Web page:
The new exhibition at the Museum of Vancouver, “Haida Now”, is an extensive collection of more than 450 exquisite works of art and artifacts which trace the history of British Columbia’s Haida nation.
Curated by guest Haida curator Kwiaahwah Jones and Viviane Gosselin, Co-curator at the Museum, and in collaboration with Nika Collison, director of the Haida Gwaii Museum in Skidgate, “Haida Now” is a sophisticated fusion of historical and contemporary illustrations of the journey of the Haida people. The exhibit has taken more than two years to assemble; many of the items on display have been stored for years at the Museum, but have never been showcased before.
The extent of the collection speaks to the resilience of a people who almost disappeared. The oral history of the people extends for the past 14 000 years and artifacts from as early as 1774 show that the Haida traded extensively with “iron people” (Caucasians). White people began to settle in the area around 1850 and the smallpox epidemic of 1860 reduced the vibrant Haida from around 30 000 people to 589 in British Columbia and another 300 in Alaska.
Stringent laws enacted by the Government of Canada resulted in another 90 years of ongoing challenges for the people. For example, it had always been a tradition to tattoo the family crest on one’s body, both as a means of identity and as a way to increase social standing. The government outlawed tattoos for around 70 years, but the Haida found a way around the law. They began to use the tattoo images in designing the beautiful bracelets we still admire today. When the potlatch was forbidden, they found other ways to celebrate. Their history continued to be written in the artifacts they preserved.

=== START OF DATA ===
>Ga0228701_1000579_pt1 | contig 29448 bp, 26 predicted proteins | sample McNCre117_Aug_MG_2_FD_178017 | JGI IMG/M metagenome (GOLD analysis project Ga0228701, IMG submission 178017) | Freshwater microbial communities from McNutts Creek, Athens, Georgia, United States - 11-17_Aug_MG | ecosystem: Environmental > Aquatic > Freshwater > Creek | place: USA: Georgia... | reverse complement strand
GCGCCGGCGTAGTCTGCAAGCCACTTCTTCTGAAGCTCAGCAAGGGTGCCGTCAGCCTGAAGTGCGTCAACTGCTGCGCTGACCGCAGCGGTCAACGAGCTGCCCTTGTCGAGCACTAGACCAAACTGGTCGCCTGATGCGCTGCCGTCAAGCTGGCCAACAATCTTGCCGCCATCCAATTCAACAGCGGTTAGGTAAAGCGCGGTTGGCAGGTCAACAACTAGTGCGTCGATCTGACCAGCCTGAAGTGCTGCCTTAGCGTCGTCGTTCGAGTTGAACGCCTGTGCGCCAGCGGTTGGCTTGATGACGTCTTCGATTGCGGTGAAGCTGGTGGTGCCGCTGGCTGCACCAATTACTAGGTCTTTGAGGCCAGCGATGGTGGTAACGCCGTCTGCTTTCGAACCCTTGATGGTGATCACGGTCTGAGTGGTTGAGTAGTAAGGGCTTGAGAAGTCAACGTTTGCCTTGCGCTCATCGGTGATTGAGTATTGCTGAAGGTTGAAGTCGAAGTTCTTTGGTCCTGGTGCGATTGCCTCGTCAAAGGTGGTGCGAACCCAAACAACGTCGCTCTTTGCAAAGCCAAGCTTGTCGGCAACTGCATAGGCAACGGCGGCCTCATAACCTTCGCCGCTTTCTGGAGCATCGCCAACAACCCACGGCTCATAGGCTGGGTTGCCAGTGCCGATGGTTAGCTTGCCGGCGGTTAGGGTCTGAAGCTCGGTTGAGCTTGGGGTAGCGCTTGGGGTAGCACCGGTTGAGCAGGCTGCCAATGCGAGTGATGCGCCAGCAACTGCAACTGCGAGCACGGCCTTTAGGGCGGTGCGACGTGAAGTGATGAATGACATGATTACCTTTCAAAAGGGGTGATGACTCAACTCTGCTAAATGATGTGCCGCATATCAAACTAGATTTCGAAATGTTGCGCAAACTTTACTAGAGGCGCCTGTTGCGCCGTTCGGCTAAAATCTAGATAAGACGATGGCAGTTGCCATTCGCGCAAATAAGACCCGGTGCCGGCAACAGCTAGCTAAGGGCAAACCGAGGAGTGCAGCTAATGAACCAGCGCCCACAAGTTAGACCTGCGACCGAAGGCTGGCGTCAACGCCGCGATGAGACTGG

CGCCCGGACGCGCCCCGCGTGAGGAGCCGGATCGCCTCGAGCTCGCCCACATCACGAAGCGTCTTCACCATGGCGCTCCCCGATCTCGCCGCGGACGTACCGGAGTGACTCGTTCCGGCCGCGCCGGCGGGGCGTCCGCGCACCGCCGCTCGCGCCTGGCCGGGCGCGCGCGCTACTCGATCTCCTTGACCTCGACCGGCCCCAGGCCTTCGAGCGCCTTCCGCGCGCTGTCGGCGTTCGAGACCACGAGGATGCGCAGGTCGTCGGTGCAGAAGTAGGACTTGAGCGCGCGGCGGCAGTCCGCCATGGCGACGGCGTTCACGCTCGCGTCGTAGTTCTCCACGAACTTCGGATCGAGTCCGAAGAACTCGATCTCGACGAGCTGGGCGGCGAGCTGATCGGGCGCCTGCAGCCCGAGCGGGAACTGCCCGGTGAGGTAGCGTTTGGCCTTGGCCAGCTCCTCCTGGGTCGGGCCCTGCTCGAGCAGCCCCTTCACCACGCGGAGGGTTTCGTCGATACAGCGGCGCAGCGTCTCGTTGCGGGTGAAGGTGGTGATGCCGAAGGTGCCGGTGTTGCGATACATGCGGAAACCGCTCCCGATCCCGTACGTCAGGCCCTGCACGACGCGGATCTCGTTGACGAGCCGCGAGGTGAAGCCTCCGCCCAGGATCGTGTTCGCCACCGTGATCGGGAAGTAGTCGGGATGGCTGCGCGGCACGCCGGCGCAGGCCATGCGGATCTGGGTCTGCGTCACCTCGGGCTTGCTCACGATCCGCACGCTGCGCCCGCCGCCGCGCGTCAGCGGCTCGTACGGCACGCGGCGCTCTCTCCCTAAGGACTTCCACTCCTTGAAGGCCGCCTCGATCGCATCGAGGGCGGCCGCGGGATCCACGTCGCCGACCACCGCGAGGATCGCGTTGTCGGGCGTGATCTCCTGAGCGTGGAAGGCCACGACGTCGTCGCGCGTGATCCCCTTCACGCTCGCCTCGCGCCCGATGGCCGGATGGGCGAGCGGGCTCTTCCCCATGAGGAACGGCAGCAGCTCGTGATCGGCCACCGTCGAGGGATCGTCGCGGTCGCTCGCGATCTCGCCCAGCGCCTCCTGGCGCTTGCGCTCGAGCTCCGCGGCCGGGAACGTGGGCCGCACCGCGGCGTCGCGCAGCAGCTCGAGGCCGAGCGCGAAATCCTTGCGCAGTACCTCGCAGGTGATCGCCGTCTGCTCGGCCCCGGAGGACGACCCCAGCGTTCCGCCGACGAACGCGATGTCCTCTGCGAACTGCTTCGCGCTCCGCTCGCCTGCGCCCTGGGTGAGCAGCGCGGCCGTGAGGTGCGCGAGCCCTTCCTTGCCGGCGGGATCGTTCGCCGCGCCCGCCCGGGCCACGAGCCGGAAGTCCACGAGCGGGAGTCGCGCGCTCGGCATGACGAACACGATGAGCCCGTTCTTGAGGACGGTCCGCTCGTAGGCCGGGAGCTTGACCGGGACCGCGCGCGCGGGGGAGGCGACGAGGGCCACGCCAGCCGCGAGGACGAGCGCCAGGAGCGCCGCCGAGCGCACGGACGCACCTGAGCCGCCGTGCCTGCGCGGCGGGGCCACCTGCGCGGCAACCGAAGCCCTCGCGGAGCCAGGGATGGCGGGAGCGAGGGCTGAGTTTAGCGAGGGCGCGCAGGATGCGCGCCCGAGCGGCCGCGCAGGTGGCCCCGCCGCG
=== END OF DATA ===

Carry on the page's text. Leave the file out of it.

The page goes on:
The exhibition includes six sections. The first is a series of maps, a work in progress, showing the overlapping territories, languages and nations of the Pacific Northwest. It also reveals the original name – and story – of the local mountain peaks which locals call “the Lions”. The second section, Social Technology, abounds with examples of the beautiful art, clothing, baskets, jewelry and sculpture which are so admired today. According to the Haida, “…artistic expressions are visual documentation that, paired with our oral histories, communicates who we are and where we came from”.
Homes showcases many rare items including hats used at potlatches, robes made from yellow cedar and storage boxes, while Impact features examples of indigenous artifacts on display throughout the Vancouver area. Central includes some of the most valuable items in the exhibit, as well as their stories. Resistance, Resilience, Reconciliation is primarily a multimedia wonderland of contemporary videos and short films celebrating the lives of the Haida Gwaii people today.
“Haida Now” is an extraordinary exhibition which deserves to be visited, and revisited. It will be on display at the Museum of Vancouver from March 16, 2018 to June 15, 2019. More information is available at: museumofvancouver.ca
Haida curator Kwiaahwah Jones
Article and photos: Judy Robb